FIRST OF TWO PARTS
She was 15, pregnant and scared.
A mob was shouting and waving pictures of dead babies. Protesters stood between her and the abortion clinic in Jackson, Miss.
So Summar Fury and her boyfriend drove around the block, parked far from the crowd and devised a plan to reach the clinic door.
It didn't work.
"They rushed up to me, screaming, showing me these pictures of really graphic things," she said. "I couldn't even look at them. I was so scared, I was shaking.
"Then this guy ran up to us, he had this jar in his hand with something chopped up and gross in it and he said, "Look what I found in the garbage out back. This is what they'll do to your baby.' "
Fury was unmarried, had no job and felt she was too young to raise a child. Still, the decision to have an abortion was difficult.
"I was a child. I didn't want to bring a baby into this world and have to go on welfare and not be able to give a baby the life it deserves," said Fury, now 18 and living in the Tampa Bay area. "I did it for the right reasons."
At first she thought the decision would be the toughest part, but the trauma she suffered outside the clinic was worse, she said.
She fainted after the abortion procedure, recovered, then had to brace herself once again before heading out through the crowd.
They rushed her again, this time calling her "baby killer" and yelling "You're a murderer! How does it feel?"
She tried to ignore them as she held on to her boyfriend.
"I wish every person in the world could feel the pain I felt," Fury says now. "Here I was 15, a child, and I had to deal with all of this. No one deserves to be treated that way.
"To this day, I have dreams of those abortion protesters calling me a baby killer."
Every day at clinics around the country, women experience such assaults.
Years of escalating violence and the recent murders at clinics have left fewer doctors who will perform an abortion. So some women must travel hundreds of miles to a clinic. Once there, they face the added fear of protesters.
After Laura Ward of Fort Walton Beach found out she was pregnant again just months after giving birth, she and husband Mic made the decision to have an abortion. That meant going to Pensacola, known in the Panhandle as the "Selma, Alabama" of the anti-abortion movement.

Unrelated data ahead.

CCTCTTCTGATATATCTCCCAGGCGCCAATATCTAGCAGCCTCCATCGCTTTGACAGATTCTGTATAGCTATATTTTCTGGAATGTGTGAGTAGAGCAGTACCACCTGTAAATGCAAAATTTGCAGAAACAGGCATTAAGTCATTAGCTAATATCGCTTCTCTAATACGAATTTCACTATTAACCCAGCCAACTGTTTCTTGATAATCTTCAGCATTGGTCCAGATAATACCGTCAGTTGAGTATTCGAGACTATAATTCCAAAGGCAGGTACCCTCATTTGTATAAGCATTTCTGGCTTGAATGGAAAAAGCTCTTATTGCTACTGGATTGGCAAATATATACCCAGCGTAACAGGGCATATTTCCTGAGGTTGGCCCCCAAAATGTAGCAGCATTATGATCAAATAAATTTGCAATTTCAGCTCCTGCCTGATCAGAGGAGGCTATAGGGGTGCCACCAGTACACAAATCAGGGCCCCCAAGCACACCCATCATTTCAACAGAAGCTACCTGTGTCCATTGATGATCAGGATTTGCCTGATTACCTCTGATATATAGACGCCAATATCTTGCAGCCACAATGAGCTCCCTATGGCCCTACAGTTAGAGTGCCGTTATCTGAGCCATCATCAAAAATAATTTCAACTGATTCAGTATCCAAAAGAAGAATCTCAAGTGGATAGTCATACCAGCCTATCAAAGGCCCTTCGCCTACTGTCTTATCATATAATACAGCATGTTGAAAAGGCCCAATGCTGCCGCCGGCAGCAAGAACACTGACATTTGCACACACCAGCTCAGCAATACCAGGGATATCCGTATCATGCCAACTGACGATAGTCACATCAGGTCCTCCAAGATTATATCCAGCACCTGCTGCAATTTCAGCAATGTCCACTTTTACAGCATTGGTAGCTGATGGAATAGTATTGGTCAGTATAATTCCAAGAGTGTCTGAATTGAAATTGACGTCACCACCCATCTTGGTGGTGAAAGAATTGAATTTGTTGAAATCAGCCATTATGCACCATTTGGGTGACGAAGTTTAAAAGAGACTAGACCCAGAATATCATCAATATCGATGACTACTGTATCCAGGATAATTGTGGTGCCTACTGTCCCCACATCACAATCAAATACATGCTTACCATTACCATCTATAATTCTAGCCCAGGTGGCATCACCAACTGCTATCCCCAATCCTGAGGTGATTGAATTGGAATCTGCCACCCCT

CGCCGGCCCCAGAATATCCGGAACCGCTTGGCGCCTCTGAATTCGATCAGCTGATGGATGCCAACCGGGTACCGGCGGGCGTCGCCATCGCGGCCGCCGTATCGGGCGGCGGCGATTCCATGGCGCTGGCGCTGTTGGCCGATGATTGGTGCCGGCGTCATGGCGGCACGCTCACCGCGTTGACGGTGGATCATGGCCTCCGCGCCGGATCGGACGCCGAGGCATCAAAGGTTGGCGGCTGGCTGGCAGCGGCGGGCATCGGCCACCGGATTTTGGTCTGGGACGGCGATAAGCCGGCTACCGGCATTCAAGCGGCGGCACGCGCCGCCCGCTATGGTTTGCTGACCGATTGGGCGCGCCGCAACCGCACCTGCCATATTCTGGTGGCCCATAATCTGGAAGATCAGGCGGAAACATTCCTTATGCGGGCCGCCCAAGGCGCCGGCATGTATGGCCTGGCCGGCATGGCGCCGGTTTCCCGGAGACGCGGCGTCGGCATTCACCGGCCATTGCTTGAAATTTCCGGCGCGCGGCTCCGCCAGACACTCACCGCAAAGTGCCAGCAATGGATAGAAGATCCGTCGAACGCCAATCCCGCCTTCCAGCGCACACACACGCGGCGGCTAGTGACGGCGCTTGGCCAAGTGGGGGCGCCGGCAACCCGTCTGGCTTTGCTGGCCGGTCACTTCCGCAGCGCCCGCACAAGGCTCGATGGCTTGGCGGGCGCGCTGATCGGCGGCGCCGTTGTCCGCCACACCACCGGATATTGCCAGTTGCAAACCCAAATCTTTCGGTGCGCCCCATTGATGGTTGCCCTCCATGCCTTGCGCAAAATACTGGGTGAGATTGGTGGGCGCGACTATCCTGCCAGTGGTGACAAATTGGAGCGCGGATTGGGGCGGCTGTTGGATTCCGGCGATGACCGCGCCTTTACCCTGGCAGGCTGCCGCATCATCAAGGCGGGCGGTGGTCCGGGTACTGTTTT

One doctor had already been killed and she knew from the news what kind of greeting she could expect. "I had chosen the Ladies Center because it was not the clinic where the other doctor was killed," she said. "But it was still frightening."
She was the first patient that morning. To her surprise, no protesters were present when she went in, but they soon arrived. Inside, clinic workers constantly checked the windows.
"They were always watchful of what was going on outside," she said. "They were incredibly sweet, but there was this tension. Outside those walls are pounds of hatred coming at you and they go to great lengths to protect you. It was comforting and disconcerting at the same time."
The doctor came in and shook her hand. She looked at his name tag because she never wanted to forget him. Dr. J Bayard Britton, it read.
"He asked me how I was doing. He told me he knew it was a hard decision," she said. "When it was over, he patted me on the leg and said everything was going to be all right. I felt he was someone who cared who I was."
Two weeks later, on July 29, he was dead.
As he arrived at the clinic that morning, he and his two escorts were gunned down. Only one survived.
When news of Dr. Britton's murder reached her, Ward was feeding her 6-month-old baby and watching TV.
It hit her hard.
Among the faces of protesters she had seen outside the clinic, she searched her memory for Paul Hill, the ex-communicated Presbyterian minister charged with Britton's murder. He wasn't there when she was, she concluded, and that relieved her.
"It's so dangerous, you can feel it," she said. "And it shouldn't be that way. It's such a difficult decision in the first place and then to go through all that, it just makes everything worse."
Ward, a stay-at-home mom with two children, had been a "quiet supporter of a woman's right to choose." With Britton's death, that changed.
"He felt so strongly in what he believed in, he ended up dying for it," she said. "That he died because he was helping people like me _ that had a powerful effect on me."
She sat down at her computer and wrote a letter to the Pensacola News-Journal, vowing never again to be silent about her beliefs.
"It is no longer enough for me to say I support abortion, I had an abortion and the person who helped me is dead because of it," she wrote. "From this day forward, I will openly, non-violently stand in opposition to those who would kill anyone for their beliefs. And for the rest of my days I will move through life with the name of Dr. J Bayard Britton stamped on my heart."